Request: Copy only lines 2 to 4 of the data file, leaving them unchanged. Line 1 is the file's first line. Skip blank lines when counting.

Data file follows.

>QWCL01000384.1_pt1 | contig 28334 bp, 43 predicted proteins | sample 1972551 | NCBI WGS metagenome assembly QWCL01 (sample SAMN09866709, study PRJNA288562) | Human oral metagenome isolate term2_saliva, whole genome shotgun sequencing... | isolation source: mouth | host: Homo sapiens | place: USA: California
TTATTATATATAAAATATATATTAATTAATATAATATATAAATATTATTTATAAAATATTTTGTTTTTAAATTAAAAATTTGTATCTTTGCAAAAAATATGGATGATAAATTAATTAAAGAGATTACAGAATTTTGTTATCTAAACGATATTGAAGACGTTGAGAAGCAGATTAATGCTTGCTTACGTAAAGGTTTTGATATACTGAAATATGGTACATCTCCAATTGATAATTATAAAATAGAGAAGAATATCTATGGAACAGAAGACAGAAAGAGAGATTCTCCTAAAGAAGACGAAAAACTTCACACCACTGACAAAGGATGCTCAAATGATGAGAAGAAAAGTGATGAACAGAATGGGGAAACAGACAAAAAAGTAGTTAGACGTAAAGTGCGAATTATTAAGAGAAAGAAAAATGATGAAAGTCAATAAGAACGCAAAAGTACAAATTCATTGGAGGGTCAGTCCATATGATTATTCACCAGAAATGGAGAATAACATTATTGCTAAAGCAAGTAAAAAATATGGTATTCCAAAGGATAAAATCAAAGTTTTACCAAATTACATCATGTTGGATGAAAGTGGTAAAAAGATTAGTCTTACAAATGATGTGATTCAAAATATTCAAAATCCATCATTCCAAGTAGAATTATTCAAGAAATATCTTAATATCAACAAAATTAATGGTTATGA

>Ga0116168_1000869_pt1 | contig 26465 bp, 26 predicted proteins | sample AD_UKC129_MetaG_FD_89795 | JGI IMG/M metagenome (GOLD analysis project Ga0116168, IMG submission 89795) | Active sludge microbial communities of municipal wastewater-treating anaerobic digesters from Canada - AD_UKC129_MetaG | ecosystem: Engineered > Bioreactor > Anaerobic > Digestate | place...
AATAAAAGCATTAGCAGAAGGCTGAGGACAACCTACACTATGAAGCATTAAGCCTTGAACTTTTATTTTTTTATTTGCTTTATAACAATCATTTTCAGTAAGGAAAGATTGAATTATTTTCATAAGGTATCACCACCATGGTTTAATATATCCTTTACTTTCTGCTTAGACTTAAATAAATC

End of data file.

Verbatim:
TTATTATATATAAAATATATATTAATTAATATAATATATAAATATTATTTATAAAATATTTTGTTTTTAAATTAAAAATTTGTATCTTTGCAAAAAATATGGATGATAAATTAATTAAAGAGATTACAGAATTTTGTTATCTAAACGATATTGAAGACGTTGAGAAGCAGATTAATGCTTGCTTACGTAAAGGTTTTGATATACTGAAATATGGTACATCTCCAATTGATAATTATAAAATAGAGAAGAATATCTATGGAACAGAAGACAGAAAGAGAGATTCTCCTAAAGAAGACGAAAAACTTCACACCACTGACAAAGGATGCTCAAATGATGAGAAGAAAAGTGATGAACAGAATGGGGAAACAGACAAAAAAGTAGTTAGACGTAAAGTGCGAATTATTAAGAGAAAGAAAAATGATGAAAGTCAATAAGAACGCAAAAGTACAAATTCATTGGAGGGTCAGTCCATATGATTATTCACCAGAAATGGAGAATAACATTATTGCTAAAGCAAGTAAAAAATATGGTATTCCAAAGGATAAAATCAAAGTTTTACCAAATTACATCATGTTGGATGAAAGTGGTAAAAAGATTAGTCTTACAAATGATGTGATTCAAAATATTCAAAATCCATCATTCCAAGTAGAATTATTCAAGAAATATCTTAATATCAACAAAATTAATGGTTATGA

>Ga0116168_1000869_pt1 | contig 26465 bp, 26 predicted proteins | sample AD_UKC129_MetaG_FD_89795 | JGI IMG/M metagenome (GOLD analysis project Ga0116168, IMG submission 89795) | Active sludge microbial communities of municipal wastewater-treating anaerobic digesters from Canada - AD_UKC129_MetaG | ecosystem: Engineered > Bioreactor > Anaerobic > Digestate | place...
AATAAAAGCATTAGCAGAAGGCTGAGGACAACCTACACTATGAAGCATTAAGCCTTGAACTTTTATTTTTTTATTTGCTTTATAACAATCATTTTCAGTAAGGAAAGATTGAATTATTTTCATAAGGTATCACCACCATGGTTTAATATATCCTTTACTTTCTGCTTAGACTTAAATAAATC